It was Phil Ochs' great fortune and misfortune alike that he was a man of his era. Only half a year older than Bob Dylan, Ochs has been largely overshadowed by Mr. Zimmerman's deservedly long shadow and even longer discography. A gifted musician from a young age—as a teenager, he was a clarinetist with an Ohio orchestra—Ochs, like so many of his generation, was drawn out of the conservatory by the immediacy of folk music. The chance to write songs about a world that was changing around him as he watched was intoxicating to Ochs, and it was a calling he took seriously. While other guitar pickers might call themselves folk musicians or songwriters, Ochs wasn't having it: he was a "singing journalist."
Like any good journalist, Ochs strived to be non-partisan. While anyone who wrote protest songs during those tumultuous years (or as Ochs preferred, "topical songs") likely leaned toward the liberal side, Ochs, more than most, kept a cool eye on both sides of the fence—even getting himself ejected from Dylan's limo after criticizing the star. And like any good folk singer, he had a wicked dark side: the cover art for Rehearsals For Retirement, the album Ochs recorded after experiencing the riots at the 1968 Democratic National Convention, featured the singer's tombstone, etched with a picture of him armed with a rifle and standing in front of an American flag. The date of death is listed as "Chicago, Illinois 1968."
That darkness would catch up to him, when he tried to stave off the continuing decline of an American dream (MLK and RFK shot dead, deepening involvement in Vietnam, the Chicago riots) with a self-prescribed cocktail of booze and pills. Apparently heartbroken and hopeless, Ochs died at 35.
His story is told in Phil Ochs: There But For Fortune, opening this week at Amherst Cinema. With a portrait stitched together from photos, film clips, and interviews with those whom Ochs touched—Joan Baez, Pete Seeger, and Sean Penn among them—director Kenneth Bowser's film serves as a correction to the 400-page FBI dossier that suggested that Ochs might be a traitor to his country. It also serves as a welcome reminder of a songwriter who deserves his own place in the spotlight.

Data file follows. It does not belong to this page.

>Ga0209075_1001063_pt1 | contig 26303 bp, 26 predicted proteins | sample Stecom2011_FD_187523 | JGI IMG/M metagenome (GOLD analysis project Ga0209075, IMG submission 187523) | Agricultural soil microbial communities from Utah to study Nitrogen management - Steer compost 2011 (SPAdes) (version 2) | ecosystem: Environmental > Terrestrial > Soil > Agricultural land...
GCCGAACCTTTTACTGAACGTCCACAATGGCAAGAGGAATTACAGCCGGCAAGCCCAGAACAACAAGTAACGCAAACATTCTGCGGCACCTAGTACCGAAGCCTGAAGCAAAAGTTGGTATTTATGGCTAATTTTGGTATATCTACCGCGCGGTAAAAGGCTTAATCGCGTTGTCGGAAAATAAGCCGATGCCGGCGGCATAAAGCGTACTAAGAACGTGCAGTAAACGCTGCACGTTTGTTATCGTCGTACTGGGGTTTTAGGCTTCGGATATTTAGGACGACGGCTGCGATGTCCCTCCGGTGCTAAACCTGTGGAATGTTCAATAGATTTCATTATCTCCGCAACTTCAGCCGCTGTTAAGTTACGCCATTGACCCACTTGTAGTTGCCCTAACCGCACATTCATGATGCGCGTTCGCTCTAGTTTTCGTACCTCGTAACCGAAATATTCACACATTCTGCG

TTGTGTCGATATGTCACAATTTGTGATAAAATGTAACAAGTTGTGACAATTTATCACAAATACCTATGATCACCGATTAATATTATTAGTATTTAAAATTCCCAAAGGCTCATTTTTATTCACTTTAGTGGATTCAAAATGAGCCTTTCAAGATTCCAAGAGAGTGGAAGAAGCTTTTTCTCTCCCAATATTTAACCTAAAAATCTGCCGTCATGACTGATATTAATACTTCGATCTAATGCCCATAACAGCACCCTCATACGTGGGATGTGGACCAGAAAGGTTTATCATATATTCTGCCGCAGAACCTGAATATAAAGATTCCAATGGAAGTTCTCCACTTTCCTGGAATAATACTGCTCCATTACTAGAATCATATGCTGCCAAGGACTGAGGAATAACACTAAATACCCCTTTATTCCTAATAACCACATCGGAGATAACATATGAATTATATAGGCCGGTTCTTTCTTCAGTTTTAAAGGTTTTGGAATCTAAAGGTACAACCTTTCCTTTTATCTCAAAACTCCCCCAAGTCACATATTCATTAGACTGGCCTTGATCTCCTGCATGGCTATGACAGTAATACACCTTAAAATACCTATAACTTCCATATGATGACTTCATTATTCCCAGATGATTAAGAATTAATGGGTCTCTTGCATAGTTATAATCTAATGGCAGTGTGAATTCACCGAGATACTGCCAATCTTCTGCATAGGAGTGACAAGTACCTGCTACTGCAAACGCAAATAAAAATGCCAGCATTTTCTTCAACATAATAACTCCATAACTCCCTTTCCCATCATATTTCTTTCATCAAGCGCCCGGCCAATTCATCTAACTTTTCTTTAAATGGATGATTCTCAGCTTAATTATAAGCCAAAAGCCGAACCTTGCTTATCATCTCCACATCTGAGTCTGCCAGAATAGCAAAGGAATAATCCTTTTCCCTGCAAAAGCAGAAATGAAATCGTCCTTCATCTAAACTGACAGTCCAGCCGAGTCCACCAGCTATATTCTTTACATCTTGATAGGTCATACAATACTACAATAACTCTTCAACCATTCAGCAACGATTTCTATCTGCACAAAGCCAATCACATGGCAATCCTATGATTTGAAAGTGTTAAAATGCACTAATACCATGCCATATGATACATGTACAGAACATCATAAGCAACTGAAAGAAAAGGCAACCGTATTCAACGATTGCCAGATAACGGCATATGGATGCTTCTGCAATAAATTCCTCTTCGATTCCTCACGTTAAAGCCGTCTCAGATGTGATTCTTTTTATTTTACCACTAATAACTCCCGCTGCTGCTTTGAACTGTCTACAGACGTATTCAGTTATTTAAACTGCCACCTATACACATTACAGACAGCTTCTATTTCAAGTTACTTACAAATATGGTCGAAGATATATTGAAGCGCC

Also at Amherst this week is an interesting production of Frankenstein, being beamed in live from London's National Theatre. As directed by Danny Boyle—best known for film work like 127 Hours and Slumdog Millionaire—this fresh take on Mary Shelley's creation, adapted by Nick Dear, draws inspiration from another classic monster tale: Jekyll and Hyde. That's because the two lead actors—Benedict Cumberbatch and Jonny Lee Miller—will be alternating the roles of Victor Frankenstein and the Creature.
Not just a casting gimmick (though it certainly hasn't hurt sales), the duality and dark-mirror idea of transformation is at the very heart of the production. This first broadcast—Thursday, March 17 at 7 p.m.—features Cumberbatch as the Creature, but when the actors switch roles, the play itself becomes something new: while the script remains the same, the staging and interpretation is altered with each casting change. Both versions will be filmed March 17, with this first version screening through mid-April. (It also screens at Shelburne Falls' Memorial Hall on March 17 for more northerly readers.) The Miller-as-Creature version will follow with broadcasts in Amherst during late April and early May.
Finally this week, the sixth annual Pioneer Valley Jewish Film Festival gets underway. Running under a "Caring Across Borders" theme, this year's films—screening all over the Valley during the next two weeks—focus on the idea of cross-cultural connection. Kicking things off is A Film Unfinished (March 23 at multiple locations—for the full schedule, visit pvjff.org). Director Yael Hersonski will be present to present the documentary, an exploration of an infamous Nazi propaganda film made to hide the truth of life in the Warsaw ghetto.
Jack Brown can be reached at email@example.com.